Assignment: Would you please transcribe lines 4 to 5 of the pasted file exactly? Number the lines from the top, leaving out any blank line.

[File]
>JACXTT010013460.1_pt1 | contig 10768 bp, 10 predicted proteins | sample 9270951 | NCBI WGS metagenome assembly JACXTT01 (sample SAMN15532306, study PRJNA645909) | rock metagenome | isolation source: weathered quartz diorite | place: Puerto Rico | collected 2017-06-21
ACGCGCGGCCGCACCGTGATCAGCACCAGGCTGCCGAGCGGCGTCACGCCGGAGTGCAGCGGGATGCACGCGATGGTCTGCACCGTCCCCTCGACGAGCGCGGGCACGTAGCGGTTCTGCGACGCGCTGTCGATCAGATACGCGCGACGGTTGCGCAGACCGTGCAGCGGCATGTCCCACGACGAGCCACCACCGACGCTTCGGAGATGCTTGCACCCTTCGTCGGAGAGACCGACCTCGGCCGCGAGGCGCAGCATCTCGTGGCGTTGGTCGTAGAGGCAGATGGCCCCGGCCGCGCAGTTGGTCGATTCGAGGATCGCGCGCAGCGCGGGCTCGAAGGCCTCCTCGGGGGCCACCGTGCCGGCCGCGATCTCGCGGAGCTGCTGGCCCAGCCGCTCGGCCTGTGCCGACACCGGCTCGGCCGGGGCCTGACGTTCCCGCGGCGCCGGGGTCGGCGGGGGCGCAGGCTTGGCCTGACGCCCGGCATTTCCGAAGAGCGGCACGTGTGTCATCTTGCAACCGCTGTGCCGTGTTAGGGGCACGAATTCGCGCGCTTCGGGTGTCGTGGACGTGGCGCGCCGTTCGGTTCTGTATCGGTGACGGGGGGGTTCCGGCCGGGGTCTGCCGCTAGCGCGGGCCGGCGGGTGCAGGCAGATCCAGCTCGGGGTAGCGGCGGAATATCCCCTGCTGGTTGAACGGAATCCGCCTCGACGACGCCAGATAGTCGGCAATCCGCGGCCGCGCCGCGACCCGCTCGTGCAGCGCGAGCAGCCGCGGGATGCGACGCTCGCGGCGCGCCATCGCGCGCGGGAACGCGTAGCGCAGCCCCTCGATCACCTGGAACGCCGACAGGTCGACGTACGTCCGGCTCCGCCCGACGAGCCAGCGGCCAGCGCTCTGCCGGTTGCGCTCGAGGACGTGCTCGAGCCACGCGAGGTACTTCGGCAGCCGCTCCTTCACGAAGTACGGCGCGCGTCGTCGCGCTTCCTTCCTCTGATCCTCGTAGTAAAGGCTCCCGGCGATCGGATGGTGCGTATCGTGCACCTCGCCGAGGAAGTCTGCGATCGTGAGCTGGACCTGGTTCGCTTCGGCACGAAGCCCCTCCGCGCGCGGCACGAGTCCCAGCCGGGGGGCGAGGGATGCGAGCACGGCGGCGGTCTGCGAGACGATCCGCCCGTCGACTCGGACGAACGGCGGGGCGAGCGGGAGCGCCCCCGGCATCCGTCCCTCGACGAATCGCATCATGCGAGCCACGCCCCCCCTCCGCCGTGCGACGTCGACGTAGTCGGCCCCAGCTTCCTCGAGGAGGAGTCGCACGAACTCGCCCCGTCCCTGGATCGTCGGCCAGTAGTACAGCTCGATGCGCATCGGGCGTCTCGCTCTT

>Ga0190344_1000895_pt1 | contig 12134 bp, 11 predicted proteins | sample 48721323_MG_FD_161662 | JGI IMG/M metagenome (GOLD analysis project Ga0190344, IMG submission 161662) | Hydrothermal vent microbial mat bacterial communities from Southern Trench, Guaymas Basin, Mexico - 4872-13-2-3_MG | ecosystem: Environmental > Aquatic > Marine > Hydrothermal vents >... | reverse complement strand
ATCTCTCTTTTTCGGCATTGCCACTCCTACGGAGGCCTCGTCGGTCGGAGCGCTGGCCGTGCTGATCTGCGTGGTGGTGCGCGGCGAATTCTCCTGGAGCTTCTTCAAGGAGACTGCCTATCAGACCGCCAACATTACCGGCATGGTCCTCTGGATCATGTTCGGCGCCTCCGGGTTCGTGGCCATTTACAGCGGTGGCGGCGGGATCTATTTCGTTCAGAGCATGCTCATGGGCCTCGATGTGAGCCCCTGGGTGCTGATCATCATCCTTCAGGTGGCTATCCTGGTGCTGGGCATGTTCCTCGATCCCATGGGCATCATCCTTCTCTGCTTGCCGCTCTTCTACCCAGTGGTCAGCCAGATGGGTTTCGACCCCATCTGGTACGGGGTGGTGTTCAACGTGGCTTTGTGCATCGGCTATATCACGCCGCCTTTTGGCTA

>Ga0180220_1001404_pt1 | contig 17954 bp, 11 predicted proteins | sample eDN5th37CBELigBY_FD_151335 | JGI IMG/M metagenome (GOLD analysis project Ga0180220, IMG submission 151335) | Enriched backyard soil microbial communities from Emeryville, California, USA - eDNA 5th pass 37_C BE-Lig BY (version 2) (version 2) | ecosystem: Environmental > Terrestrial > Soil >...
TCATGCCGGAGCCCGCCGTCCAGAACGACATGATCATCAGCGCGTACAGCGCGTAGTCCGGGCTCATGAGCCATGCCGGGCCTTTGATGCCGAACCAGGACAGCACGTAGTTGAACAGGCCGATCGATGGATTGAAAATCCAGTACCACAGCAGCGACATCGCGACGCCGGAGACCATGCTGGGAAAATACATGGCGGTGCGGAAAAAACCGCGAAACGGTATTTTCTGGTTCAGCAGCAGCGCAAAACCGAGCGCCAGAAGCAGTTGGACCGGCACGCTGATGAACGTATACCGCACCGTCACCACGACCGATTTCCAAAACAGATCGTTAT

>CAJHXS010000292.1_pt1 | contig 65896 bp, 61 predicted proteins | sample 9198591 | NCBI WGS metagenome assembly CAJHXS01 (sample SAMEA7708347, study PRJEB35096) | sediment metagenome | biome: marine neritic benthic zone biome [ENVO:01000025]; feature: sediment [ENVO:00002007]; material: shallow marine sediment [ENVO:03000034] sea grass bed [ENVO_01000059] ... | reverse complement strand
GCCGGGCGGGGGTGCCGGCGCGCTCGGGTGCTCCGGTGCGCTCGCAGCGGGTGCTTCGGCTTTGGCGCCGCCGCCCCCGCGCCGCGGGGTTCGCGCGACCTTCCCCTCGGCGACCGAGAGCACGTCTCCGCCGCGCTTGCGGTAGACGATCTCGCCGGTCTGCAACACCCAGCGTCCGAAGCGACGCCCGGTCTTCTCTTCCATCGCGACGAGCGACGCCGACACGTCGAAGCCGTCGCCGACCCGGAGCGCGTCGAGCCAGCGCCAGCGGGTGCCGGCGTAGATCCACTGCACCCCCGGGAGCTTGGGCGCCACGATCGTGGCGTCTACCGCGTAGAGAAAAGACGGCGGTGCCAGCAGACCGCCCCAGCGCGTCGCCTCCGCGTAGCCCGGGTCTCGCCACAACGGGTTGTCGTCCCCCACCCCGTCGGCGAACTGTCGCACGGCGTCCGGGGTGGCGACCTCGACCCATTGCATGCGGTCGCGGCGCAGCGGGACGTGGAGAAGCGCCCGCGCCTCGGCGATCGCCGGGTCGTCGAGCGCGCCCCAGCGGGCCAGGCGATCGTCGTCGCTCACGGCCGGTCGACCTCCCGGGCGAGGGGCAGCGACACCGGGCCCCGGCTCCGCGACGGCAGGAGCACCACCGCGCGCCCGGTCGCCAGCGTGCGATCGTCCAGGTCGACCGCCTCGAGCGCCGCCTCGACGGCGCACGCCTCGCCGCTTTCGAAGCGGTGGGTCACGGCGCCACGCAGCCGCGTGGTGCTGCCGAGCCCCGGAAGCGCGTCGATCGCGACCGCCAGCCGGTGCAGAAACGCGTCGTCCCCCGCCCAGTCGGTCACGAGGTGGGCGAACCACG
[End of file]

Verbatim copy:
ATCTCTCTTTTTCGGCATTGCCACTCCTACGGAGGCCTCGTCGGTCGGAGCGCTGGCCGTGCTGATCTGCGTGGTGGTGCGCGGCGAATTCTCCTGGAGCTTCTTCAAGGAGACTGCCTATCAGACCGCCAACATTACCGGCATGGTCCTCTGGATCATGTTCGGCGCCTCCGGGTTCGTGGCCATTTACAGCGGTGGCGGCGGGATCTATTTCGTTCAGAGCATGCTCATGGGCCTCGATGTGAGCCCCTGGGTGCTGATCATCATCCTTCAGGTGGCTATCCTGGTGCTGGGCATGTTCCTCGATCCCATGGGCATCATCCTTCTCTGCTTGCCGCTCTTCTACCCAGTGGTCAGCCAGATGGGTTTCGACCCCATCTGGTACGGGGTGGTGTTCAACGTGGCTTTGTGCATCGGCTATATCACGCCGCCTTTTGGCTA

>Ga0180220_1001404_pt1 | contig 17954 bp, 11 predicted proteins | sample eDN5th37CBELigBY_FD_151335 | JGI IMG/M metagenome (GOLD analysis project Ga0180220, IMG submission 151335) | Enriched backyard soil microbial communities from Emeryville, California, USA - eDNA 5th pass 37_C BE-Lig BY (version 2) (version 2) | ecosystem: Environmental > Terrestrial > Soil >...